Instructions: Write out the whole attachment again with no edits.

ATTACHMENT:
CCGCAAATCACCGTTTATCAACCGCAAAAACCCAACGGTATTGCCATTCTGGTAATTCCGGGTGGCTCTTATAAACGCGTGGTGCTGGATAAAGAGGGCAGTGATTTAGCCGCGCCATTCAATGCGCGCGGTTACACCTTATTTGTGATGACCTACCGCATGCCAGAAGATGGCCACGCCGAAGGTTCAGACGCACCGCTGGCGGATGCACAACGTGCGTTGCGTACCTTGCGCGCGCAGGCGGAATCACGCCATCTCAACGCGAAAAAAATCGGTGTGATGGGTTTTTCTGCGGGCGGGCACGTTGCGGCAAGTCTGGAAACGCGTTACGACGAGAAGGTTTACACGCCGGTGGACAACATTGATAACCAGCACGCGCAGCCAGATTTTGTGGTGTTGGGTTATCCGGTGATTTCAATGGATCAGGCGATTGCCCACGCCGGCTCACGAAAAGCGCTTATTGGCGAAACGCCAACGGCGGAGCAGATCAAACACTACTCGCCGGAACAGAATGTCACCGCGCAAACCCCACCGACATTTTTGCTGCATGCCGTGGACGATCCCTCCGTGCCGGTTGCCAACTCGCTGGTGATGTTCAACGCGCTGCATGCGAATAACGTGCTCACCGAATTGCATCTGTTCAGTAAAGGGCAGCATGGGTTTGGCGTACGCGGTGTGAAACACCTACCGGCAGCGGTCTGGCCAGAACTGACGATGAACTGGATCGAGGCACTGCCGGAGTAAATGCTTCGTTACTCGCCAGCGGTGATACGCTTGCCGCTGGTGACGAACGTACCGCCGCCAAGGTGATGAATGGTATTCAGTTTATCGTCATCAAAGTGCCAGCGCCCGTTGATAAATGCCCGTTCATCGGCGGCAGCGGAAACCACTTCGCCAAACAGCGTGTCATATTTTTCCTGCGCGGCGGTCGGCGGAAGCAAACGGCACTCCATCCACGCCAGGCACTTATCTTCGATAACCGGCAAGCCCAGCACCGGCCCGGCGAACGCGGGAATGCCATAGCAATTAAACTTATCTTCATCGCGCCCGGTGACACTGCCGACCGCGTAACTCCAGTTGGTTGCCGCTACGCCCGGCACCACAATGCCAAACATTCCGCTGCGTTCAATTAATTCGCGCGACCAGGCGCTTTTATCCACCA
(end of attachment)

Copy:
CCGCAAATCACCGTTTATCAACCGCAAAAACCCAACGGTATTGCCATTCTGGTAATTCCGGGTGGCTCTTATAAACGCGTGGTGCTGGATAAAGAGGGCAGTGATTTAGCCGCGCCATTCAATGCGCGCGGTTACACCTTATTTGTGATGACCTACCGCATGCCAGAAGATGGCCACGCCGAAGGTTCAGACGCACCGCTGGCGGATGCACAACGTGCGTTGCGTACCTTGCGCGCGCAGGCGGAATCACGCCATCTCAACGCGAAAAAAATCGGTGTGATGGGTTTTTCTGCGGGCGGGCACGTTGCGGCAAGTCTGGAAACGCGTTACGACGAGAAGGTTTACACGCCGGTGGACAACATTGATAACCAGCACGCGCAGCCAGATTTTGTGGTGTTGGGTTATCCGGTGATTTCAATGGATCAGGCGATTGCCCACGCCGGCTCACGAAAAGCGCTTATTGGCGAAACGCCAACGGCGGAGCAGATCAAACACTACTCGCCGGAACAGAATGTCACCGCGCAAACCCCACCGACATTTTTGCTGCATGCCGTGGACGATCCCTCCGTGCCGGTTGCCAACTCGCTGGTGATGTTCAACGCGCTGCATGCGAATAACGTGCTCACCGAATTGCATCTGTTCAGTAAAGGGCAGCATGGGTTTGGCGTACGCGGTGTGAAACACCTACCGGCAGCGGTCTGGCCAGAACTGACGATGAACTGGATCGAGGCACTGCCGGAGTAAATGCTTCGTTACTCGCCAGCGGTGATACGCTTGCCGCTGGTGACGAACGTACCGCCGCCAAGGTGATGAATGGTATTCAGTTTATCGTCATCAAAGTGCCAGCGCCCGTTGATAAATGCCCGTTCATCGGCGGCAGCGGAAACCACTTCGCCAAACAGCGTGTCATATTTTTCCTGCGCGGCGGTCGGCGGAAGCAAACGGCACTCCATCCACGCCAGGCACTTATCTTCGATAACCGGCAAGCCCAGCACCGGCCCGGCGAACGCGGGAATGCCATAGCAATTAAACTTATCTTCATCGCGCCCGGTGACACTGCCGACCGCGTAACTCCAGTTGGTTGCCGCTACGCCCGGCACCACAATGCCAAACATTCCGCTGCGTTCAATTAATTCGCGCGACCAGGCGCTTTTATCCACCA